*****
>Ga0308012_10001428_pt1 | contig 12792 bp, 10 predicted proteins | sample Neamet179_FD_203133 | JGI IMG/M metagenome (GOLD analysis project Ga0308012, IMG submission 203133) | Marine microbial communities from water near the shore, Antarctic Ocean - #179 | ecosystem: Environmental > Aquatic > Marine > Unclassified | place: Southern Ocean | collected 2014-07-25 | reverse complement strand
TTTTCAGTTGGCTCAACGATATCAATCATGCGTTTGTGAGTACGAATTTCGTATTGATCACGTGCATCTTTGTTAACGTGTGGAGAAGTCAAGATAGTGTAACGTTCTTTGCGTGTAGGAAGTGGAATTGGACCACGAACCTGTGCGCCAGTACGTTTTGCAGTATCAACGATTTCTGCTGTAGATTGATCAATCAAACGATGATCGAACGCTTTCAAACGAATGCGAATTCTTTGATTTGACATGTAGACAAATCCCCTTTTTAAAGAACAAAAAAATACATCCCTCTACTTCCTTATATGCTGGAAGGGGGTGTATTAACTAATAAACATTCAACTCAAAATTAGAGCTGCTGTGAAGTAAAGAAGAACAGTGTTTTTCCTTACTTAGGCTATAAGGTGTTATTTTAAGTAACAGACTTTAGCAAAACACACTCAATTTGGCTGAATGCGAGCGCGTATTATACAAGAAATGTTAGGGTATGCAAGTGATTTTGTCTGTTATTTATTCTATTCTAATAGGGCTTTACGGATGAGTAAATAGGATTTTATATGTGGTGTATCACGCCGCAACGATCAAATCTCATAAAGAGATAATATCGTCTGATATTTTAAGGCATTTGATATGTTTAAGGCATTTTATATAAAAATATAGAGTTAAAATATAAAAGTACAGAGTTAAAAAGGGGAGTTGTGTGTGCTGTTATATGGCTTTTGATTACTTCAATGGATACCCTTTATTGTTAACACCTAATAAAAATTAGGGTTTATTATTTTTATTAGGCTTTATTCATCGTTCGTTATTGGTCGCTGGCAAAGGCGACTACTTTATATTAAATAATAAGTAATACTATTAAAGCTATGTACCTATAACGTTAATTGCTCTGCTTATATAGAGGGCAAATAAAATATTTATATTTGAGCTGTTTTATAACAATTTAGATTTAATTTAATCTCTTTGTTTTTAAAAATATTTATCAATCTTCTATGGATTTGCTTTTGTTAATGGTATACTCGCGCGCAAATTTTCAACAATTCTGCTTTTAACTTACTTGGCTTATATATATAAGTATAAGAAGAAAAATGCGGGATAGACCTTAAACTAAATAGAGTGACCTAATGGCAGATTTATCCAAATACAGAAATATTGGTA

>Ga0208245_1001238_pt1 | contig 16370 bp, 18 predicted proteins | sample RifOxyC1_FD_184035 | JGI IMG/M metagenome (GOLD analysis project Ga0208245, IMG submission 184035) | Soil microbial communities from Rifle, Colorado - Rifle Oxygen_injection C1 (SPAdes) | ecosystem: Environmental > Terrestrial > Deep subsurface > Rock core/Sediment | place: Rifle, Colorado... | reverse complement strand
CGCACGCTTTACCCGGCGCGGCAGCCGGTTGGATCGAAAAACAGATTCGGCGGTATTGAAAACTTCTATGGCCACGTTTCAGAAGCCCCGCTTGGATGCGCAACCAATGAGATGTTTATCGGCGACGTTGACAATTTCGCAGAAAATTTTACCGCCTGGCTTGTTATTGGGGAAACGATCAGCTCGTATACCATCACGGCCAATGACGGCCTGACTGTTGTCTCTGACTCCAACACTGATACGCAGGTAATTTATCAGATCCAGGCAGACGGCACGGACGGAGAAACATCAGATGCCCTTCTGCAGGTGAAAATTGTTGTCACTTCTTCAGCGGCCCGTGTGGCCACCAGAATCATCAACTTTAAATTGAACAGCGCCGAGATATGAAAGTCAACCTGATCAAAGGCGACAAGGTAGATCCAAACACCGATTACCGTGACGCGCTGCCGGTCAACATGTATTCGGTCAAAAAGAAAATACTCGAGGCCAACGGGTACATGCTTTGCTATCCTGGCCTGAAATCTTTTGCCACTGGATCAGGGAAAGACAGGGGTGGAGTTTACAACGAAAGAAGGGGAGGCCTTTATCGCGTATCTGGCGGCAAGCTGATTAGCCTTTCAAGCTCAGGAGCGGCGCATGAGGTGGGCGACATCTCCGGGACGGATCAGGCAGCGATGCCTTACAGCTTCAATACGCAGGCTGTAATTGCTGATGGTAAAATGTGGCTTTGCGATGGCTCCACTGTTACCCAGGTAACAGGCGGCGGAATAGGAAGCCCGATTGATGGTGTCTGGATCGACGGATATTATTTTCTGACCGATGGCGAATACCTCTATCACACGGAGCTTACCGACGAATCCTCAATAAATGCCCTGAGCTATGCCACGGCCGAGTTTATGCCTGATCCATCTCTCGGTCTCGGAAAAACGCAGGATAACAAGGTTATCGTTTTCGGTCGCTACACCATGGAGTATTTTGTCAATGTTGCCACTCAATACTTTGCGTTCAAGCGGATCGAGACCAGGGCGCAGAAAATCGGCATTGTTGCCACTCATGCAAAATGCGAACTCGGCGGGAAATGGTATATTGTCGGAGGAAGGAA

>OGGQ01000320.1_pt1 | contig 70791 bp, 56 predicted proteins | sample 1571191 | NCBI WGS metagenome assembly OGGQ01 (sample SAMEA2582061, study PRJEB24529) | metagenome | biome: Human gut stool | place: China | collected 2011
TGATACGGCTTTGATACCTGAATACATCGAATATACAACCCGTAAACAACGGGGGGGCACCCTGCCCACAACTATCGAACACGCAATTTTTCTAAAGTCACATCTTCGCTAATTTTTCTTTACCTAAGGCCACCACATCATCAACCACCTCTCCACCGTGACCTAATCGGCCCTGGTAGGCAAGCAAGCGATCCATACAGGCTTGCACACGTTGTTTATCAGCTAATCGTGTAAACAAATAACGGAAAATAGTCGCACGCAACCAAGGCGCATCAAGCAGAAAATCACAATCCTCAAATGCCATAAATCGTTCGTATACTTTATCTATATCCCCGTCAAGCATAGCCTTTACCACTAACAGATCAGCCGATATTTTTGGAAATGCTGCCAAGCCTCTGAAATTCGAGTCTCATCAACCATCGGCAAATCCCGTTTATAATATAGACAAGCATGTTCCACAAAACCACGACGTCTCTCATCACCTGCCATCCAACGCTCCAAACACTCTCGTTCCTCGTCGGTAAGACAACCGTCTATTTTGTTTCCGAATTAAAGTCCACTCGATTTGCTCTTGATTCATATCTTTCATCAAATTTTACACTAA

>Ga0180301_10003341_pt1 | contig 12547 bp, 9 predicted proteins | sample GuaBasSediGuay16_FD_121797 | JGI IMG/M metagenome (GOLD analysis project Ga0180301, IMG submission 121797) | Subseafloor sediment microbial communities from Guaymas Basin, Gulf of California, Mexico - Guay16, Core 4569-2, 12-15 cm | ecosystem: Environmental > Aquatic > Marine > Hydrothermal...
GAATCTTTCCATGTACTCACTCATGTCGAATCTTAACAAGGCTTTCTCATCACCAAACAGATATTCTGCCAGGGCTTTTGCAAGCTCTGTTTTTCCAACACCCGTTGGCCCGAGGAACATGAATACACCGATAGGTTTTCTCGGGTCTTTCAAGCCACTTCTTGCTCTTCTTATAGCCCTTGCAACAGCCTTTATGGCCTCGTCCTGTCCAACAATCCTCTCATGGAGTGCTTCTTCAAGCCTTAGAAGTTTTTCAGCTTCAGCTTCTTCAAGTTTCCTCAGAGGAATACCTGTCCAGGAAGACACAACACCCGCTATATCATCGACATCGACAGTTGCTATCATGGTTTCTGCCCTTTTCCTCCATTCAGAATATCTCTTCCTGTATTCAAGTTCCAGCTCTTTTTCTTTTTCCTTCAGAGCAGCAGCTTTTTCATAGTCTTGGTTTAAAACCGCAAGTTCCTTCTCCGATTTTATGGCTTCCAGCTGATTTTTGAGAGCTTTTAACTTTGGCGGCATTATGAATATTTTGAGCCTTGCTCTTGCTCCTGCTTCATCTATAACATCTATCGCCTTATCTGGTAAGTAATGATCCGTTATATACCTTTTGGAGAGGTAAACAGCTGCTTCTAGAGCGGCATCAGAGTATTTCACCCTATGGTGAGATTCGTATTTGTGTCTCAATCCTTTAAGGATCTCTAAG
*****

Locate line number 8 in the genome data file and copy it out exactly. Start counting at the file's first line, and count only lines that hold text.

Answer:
GAATCTTTCCATGTACTCACTCATGTCGAATCTTAACAAGGCTTTCTCATCACCAAACAGATATTCTGCCAGGGCTTTTGCAAGCTCTGTTTTTCCAACACCCGTTGGCCCGAGGAACATGAATACACCGATAGGTTTTCTCGGGTCTTTCAAGCCACTTCTTGCTCTTCTTATAGCCCTTGCAACAGCCTTTATGGCCTCGTCCTGTCCAACAATCCTCTCATGGAGTGCTTCTTCAAGCCTTAGAAGTTTTTCAGCTTCAGCTTCTTCAAGTTTCCTCAGAGGAATACCTGTCCAGGAAGACACAACACCCGCTATATCATCGACATCGACAGTTGCTATCATGGTTTCTGCCCTTTTCCTCCATTCAGAATATCTCTTCCTGTATTCAAGTTCCAGCTCTTTTTCTTTTTCCTTCAGAGCAGCAGCTTTTTCATAGTCTTGGTTTAAAACCGCAAGTTCCTTCTCCGATTTTATGGCTTCCAGCTGATTTTTGAGAGCTTTTAACTTTGGCGGCATTATGAATATTTTGAGCCTTGCTCTTGCTCCTGCTTCATCTATAACATCTATCGCCTTATCTGGTAAGTAATGATCCGTTATATACCTTTTGGAGAGGTAAACAGCTGCTTCTAGAGCGGCATCAGAGTATTTCACCCTATGGTGAGATTCGTATTTGTGTCTCAATCCTTTAAGGATCTCTAAG